Also this charger will charge a battery of virtualy any size, for example a 1 amp charger, will eventualy charge a 1000 A/H battery, though it might take months.
If the makers recomend a maximum battery size, this is to ensure charging in a reasonable time such as 24 hours, a much larger battery will eventualy charge.
Constant voltage chargers are most suitable for standby batteries that are not discharged often.
The drawback is that they are very slow to fully recharge a discharged battery, the float voltage of about 13.8 volts is too low to achieve this in a reasonable time.

The third and most sophisticated type of charger is known as a three stage charger and contains some quite sophisticated electronics.
This provides a three stage charging process and should fully recharge a discharged battery, but can be left connected indefinatly without risk of overcharging.
The first stage uses a constant current, equall to the rating of the charger, say three amps, the charger continually monitors the battery voltage, and when this reaches say 14.4 volts, the charger automaticly selects stage two. This is a constant voltage of 14.4 volts for a timed period of some hours. When the correct time has elapsed, stage three commences which a constant voltage of 13.8 volts.
Such chargers are the best choice for batteries regularly discharged such as for golf carts, electric wheelchairs etc.
A 3 stage charger MUST BE at least roughly the right size for the battery. If the battery is too small, then the constant current charge will be too high and may damage the battery.
If the battery is too big, then in constant current mode, the voltage may not quite reach 14.4 volts which triggers the next stage. The charger may therefore stay in constant current mode longer than desired, or even indefinatly, and thus overcharge the battery.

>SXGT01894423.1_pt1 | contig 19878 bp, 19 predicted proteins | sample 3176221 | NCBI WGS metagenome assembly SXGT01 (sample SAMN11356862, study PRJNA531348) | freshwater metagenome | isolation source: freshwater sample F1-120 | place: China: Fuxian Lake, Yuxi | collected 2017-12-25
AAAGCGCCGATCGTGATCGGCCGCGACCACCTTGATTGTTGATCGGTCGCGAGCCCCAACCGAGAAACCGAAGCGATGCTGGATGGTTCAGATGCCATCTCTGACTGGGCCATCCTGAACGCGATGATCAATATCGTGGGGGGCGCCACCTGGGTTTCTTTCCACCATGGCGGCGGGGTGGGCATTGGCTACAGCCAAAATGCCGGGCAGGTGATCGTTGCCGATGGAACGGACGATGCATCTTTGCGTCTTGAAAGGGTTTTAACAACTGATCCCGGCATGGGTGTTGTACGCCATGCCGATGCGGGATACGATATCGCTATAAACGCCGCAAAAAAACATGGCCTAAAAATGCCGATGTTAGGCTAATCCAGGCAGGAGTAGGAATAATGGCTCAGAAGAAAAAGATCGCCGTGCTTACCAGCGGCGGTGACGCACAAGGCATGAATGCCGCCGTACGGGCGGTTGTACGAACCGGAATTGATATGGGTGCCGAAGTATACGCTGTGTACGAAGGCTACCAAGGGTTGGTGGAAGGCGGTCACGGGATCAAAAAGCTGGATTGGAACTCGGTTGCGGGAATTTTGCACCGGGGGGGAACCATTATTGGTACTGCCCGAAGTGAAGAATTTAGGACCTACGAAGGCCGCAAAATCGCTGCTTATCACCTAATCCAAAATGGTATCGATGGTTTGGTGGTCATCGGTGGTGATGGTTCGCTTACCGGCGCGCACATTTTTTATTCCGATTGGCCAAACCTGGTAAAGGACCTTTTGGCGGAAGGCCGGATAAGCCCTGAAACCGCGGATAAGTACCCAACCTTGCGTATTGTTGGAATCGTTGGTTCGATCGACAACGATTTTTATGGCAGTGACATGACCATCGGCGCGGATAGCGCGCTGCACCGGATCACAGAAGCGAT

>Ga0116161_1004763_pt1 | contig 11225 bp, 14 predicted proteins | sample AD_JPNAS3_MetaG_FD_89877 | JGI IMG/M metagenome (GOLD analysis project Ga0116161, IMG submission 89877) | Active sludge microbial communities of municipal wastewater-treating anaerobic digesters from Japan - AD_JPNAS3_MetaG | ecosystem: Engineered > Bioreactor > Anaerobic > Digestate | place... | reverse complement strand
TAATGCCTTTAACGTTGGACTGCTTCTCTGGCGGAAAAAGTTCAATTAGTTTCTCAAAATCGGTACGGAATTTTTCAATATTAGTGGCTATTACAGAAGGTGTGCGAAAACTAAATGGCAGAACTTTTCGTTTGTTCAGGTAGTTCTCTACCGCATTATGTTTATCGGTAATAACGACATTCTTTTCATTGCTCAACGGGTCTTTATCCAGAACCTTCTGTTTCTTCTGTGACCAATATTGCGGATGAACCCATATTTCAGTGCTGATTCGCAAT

If the power fails during charging, then the whole process starts again, the odd power cut does not matter much, but regular interuptions (such when switching between mains and generator) must be avoided as they will lead to needless repeating of the timed 14.4 volt charge and risk overcharging.
Also no load should be connected to the battery being charged with a three stage charger, as so doing will "confuse" the charger.

If you wish to maintain in good condition a seldom used battery, then I suggest a constant voltage float charger.

If you wish to use grid or generator power to top up batteries normally charged from PV or solar, then I would consider a basic non regulated charger, of moderate size. Simply keep an eye on the battery voltage and turn the charger off when done.
If this results in only say 80% charging, it does not matter that much since the regulated wind or solar input should do the rest.
If slight overcharging results that does not matter much either if it IS slight and not often repeated.
(these crude unregulated chargers are not really suited for regular use, but should be fine for limited topping up of batteries normally charged otherwise)

Except in special cases I would avoid three stage chargers for RE systems since they are very expensive in sizes to suit the large batteries often used, and they are easily "confused" by connected loads or power interuptions.